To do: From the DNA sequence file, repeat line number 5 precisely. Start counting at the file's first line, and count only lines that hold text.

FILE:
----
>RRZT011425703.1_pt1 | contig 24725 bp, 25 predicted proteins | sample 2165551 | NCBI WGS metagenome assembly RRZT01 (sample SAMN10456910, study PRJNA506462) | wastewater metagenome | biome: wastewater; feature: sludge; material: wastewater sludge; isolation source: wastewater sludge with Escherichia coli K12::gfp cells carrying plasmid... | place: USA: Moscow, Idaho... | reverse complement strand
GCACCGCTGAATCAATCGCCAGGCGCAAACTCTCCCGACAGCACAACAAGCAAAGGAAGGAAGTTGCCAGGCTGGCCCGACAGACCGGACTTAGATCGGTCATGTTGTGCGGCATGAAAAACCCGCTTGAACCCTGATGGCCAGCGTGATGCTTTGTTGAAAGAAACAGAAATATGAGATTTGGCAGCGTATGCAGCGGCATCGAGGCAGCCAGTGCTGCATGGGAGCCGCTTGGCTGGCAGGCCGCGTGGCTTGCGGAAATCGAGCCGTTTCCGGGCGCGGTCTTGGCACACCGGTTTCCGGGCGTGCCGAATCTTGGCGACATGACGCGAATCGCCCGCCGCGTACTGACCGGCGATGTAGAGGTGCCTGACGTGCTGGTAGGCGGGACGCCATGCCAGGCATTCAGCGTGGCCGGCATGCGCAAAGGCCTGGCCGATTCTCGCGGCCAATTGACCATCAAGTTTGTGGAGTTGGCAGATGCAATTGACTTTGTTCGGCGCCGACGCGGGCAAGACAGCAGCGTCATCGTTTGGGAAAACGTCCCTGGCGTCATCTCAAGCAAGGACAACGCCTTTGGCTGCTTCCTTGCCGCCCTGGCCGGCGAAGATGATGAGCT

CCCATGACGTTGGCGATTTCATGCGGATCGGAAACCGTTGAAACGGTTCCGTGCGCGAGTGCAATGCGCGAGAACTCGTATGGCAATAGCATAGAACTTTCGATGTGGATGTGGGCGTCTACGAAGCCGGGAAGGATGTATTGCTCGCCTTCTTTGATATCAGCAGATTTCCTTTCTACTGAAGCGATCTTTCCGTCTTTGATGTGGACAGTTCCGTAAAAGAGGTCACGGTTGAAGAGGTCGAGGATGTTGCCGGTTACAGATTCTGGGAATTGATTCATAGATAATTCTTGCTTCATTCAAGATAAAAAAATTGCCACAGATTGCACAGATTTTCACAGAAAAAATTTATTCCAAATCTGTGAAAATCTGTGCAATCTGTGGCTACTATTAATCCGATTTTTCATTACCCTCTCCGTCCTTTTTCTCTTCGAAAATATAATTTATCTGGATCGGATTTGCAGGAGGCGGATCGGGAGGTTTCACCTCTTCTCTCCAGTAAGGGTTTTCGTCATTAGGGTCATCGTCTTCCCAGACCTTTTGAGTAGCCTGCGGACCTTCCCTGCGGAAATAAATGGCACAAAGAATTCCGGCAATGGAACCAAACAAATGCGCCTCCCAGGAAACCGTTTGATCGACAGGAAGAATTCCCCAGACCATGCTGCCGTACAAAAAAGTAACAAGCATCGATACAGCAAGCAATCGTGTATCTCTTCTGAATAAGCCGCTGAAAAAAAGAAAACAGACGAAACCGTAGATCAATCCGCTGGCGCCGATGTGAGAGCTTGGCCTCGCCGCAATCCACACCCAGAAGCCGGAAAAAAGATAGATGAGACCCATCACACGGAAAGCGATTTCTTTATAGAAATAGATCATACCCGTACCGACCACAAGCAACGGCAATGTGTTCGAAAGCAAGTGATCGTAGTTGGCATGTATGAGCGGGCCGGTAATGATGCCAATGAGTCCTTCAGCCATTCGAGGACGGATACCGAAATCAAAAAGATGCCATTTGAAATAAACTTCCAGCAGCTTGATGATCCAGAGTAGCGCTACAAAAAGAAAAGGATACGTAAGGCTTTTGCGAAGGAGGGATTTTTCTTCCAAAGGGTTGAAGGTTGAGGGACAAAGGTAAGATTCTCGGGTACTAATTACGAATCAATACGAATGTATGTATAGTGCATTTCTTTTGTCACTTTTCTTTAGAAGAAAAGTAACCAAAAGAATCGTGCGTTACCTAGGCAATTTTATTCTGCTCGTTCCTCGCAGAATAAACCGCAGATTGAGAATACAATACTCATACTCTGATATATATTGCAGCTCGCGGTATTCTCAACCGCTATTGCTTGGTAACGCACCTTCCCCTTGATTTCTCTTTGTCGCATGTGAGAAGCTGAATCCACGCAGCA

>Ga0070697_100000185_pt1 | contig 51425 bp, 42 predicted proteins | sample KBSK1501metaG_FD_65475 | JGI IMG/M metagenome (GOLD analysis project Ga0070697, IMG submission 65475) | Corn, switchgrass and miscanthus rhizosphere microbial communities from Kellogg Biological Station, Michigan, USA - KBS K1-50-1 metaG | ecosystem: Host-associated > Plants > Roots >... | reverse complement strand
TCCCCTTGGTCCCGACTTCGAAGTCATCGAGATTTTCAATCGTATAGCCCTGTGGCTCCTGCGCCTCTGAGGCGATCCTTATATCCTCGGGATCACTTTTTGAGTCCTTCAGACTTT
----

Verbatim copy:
TCCCCTTGGTCCCGACTTCGAAGTCATCGAGATTTTCAATCGTATAGCCCTGTGGCTCCTGCGCCTCTGAGGCGATCCTTATATCCTCGGGATCACTTTTTGAGTCCTTCAGACTTT